Tourism grows in MENA region with Dubai drawing one-third of foreign tourism receipts

MENA Research Partners said the region’s tourism industry is expected to reach $350 billion by 2027.
Sunday 23/09/2018
A tourist couple takes a photo in front of Burj Khalifa in Dubai.(Reuters)
Stunning landmark. A tourist couple takes a photo in front of Burj Khalifa in Dubai.(Reuters)

ABU DHABI - The Middle East and North Africa (MENA) region is increasingly becoming a leading tourist destination, with Emirati attractions leading the list of places to visit in 2018.

Among locations mentioned in Time magazine’s list of MENA sites were the Louvre Abu Dhabi, Warner Bros. World Abu Dhabi along with the King Abdulaziz Centre for World Culture in Saudi Arabia, the Qarawiyyin Library in Morocco and Cairo’s Marriott Mena House Hotel.

“Vibrancy of the tourism industry in the MENA region can be attributed to a myriad of factors, chief among them being the substantial government initiatives to boost tourism,” said Mamoun Hmedan, managing director for MENA and India at travel search engine Wego.

“Then there is the kaleidoscope of shared historical and cultural heritage set against the backdrop of stunning cityscapes, beaches, oases and rolling desert landscape that just seem to magnetically draw tourists to the region.”

A better security climate is drawing foreign tourists back in such places as Tunisia and Egypt.

Hmedan mentioned some regional tourist gems attracting visitors, including the Jordan trail, Morocco’s Chefchaouen and Jordan’s Dead Sea.

“Also taking the lead with its tourism prowess is Dubai, which makes for nearly one-third of the Middle East’s total international tourism receipts, according to United Nations World Tourism Organisation’s latest annual report,” Hmedan said.

“The Dubai Department of Tourism and Commerce Marketing (DCTM) continues to raise the bar by investing in creative campaigns to promote the city’s stunning landmarks, world-class shopping malls, eased visa regulations, luxury hotels and internationally renowned festivals. Such concerted efforts are sure to pave the way for the city to achieve DTCM’s Tourism Vision 2020.”

The opening of new hotels in 2019 across Abu Dhabi combined with its unique cultural archetypes, diverse natural offerings and dynamic family-leisure entertainment options are expected to collectively attract 8.5 million tourists by 2021.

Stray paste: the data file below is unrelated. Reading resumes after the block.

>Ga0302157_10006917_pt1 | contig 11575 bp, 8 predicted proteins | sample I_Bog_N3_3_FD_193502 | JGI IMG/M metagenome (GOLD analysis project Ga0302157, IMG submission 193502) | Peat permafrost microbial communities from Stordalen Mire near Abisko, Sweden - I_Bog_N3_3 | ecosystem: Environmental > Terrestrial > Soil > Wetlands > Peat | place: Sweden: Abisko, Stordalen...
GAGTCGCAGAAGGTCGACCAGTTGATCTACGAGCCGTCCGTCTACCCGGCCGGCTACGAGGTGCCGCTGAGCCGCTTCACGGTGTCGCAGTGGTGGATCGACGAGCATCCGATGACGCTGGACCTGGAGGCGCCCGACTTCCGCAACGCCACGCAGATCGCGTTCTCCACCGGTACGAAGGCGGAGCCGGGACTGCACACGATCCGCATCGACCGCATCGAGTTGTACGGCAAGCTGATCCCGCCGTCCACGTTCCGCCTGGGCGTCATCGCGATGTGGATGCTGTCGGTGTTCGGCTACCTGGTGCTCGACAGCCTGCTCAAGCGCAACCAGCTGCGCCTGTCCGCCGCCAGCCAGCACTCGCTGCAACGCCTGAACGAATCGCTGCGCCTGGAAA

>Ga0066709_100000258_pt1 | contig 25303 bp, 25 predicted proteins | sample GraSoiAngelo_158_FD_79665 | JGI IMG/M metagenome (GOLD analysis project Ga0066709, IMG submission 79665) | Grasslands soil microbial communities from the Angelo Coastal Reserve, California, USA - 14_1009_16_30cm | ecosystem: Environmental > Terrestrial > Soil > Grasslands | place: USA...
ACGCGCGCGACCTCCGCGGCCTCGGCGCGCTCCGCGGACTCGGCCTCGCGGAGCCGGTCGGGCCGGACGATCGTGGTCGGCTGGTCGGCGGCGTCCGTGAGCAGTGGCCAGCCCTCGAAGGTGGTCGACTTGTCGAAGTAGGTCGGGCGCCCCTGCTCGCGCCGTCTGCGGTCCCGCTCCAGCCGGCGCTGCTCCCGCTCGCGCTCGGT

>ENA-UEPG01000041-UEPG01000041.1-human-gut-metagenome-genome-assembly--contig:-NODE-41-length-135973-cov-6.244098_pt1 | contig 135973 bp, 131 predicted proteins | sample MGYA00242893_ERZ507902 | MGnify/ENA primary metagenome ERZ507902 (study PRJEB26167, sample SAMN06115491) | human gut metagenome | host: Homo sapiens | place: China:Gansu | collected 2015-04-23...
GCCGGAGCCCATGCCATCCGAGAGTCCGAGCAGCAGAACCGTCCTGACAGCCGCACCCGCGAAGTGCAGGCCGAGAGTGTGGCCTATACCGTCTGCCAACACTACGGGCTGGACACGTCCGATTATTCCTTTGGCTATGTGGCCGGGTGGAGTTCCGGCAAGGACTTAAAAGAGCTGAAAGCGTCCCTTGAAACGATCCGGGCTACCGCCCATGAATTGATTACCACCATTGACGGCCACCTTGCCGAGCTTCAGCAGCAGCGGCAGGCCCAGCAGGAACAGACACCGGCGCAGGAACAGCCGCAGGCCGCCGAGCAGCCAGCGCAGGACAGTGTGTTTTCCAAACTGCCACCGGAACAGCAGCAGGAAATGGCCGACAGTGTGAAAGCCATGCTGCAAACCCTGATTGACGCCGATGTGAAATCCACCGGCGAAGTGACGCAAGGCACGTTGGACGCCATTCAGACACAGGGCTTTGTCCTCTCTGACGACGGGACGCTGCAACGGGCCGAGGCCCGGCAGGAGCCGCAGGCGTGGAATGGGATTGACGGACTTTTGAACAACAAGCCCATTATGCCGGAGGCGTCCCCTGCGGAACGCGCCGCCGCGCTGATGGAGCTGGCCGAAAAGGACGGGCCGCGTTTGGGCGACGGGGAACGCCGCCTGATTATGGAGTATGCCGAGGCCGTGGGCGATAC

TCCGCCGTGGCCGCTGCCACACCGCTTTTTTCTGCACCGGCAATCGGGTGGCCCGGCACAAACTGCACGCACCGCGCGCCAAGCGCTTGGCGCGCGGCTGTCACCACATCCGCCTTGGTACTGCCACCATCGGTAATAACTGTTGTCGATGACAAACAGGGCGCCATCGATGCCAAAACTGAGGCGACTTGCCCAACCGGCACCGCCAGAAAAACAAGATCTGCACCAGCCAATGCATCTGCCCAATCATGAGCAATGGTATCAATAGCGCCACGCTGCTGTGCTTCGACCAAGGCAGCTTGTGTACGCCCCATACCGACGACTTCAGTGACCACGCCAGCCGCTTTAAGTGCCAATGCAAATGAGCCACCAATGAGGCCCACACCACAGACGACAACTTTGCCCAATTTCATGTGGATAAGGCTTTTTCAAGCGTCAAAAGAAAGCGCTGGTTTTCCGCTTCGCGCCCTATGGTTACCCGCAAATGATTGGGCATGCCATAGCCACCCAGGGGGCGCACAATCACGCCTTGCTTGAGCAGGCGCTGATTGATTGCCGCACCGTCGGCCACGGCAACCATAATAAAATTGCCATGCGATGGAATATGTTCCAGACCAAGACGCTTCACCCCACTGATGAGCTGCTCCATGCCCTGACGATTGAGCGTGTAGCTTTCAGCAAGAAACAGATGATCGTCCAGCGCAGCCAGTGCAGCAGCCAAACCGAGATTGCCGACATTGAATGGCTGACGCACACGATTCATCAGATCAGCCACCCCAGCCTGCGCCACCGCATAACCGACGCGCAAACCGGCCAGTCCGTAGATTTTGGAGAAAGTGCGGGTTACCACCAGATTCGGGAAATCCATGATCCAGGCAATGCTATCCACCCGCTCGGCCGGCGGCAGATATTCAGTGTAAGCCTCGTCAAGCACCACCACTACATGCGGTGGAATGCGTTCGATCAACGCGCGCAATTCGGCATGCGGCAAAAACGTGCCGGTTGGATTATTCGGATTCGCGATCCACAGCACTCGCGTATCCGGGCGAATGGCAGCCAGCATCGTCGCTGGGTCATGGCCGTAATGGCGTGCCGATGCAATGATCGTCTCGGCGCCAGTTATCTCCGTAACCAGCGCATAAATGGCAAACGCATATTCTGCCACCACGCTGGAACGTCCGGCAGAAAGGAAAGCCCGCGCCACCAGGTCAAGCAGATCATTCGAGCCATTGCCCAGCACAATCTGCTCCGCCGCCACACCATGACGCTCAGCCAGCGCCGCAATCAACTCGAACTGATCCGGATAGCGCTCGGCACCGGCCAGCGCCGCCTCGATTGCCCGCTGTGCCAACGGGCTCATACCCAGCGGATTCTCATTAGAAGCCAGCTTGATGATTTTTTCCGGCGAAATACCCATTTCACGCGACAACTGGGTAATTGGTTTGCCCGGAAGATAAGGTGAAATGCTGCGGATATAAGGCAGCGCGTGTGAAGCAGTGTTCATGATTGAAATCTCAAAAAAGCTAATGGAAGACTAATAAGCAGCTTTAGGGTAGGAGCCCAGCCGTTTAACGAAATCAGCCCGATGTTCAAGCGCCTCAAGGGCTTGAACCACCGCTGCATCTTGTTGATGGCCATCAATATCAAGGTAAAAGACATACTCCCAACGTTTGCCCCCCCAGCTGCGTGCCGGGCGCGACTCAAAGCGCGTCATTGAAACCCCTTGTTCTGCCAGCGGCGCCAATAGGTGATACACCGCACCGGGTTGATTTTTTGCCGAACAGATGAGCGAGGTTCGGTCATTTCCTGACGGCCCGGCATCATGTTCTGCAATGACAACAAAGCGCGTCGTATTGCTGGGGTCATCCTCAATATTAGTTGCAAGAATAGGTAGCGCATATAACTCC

“Tourism is a key driver for the social and economic development of Abu Dhabi, as well as a significant contributor to the UAE’s diversification strategy,” said Mubarak al-Shamsi, director of the Abu Dhabi Convention Bureau at the Department of Culture and Tourism Abu Dhabi.

“Tourism is vital for protecting, enhancing and promoting cultural heritage. This is a unique value proposition of Abu Dhabi and has been since the first tourism department and museum were set up by our late founding father, Sheikh Zayed, in 1969.”

“We have continued to build on this legacy, paired with the introduction of world-class attractions like the recently opened Louvre Abu Dhabi and Warner Bros. World Abu Dhabi, to reinforce Abu Dhabi as a 21st-century city,” he said.

In Dubai, there was a 2% annual increase in tourists in April from a year ago, with more Russians and Chinese visiting. The emirate received 4.7 million visitors in the first quarter of the year, with a target of 20 million tourists yearly by 2020.

“The numbers have gone up and the type of tourists is slightly changing,” said Vinayak Mahtani, CEO of Bnbme, a holiday home management company in the UAE. “Qataris are not coming here anymore but Europeans are. Chinese and Indians are in the highest numbers than ever before, with China experiencing a 30% growth in terms of numbers coming here, which is phenomenal.”

MENA Research Partners said the region’s tourism industry is expected to reach $350 billion by 2027.

“Even the General Entertainment Authority in Saudi Arabia recently announced plans to invest more than $64 billion in its entertainment sector, with more than 5,000 events planned for the coming year,” Hmedan said. “This positions Saudi as the go-to destination for regional travel by families and culture lovers, especially from Dubai and Bahrain.”

As a result, the job market in the MENA region is also set to improve, with the World Travel and Tourism Council’s “City Travel and Tourism Impact 2017 Middle East and Africa” report noting that 2.8% of jobs in the region are supported by travel and tourism. The Middle East accounts for 6.8% of the global travel and tourism GDP.

“These numbers are only set to grow in the near future,” Hmedan added. “Therefore, we expect this high-potential sector to carry on with enabling sustainable economic growth, job creation and diversification, in the region.”

He said such a rise in tourism also presents significant opportunities for entrepreneurship in destination management, tour provisions, infrastructure management and other tourism-led activities, while sustained infrastructural investments, by the government and private companies, will better support the growing tourist influx.

The industry is said to represent a fundamental economic pillar for the future of the region as it gradually shifts away from oil. “The economy cannot survive on oil as it has been for so many years,” Mahtani said. “Dubai has shown that the UAE can survive without depending on oil and Abu Dhabi has taken a good lead in terms of cultural attractions.

“Oman has also become a destination for eco-friendly, sustainable high-end luxury hotels so countries like Bahrain and Kuwait will need to step it up to keep up with the trend.”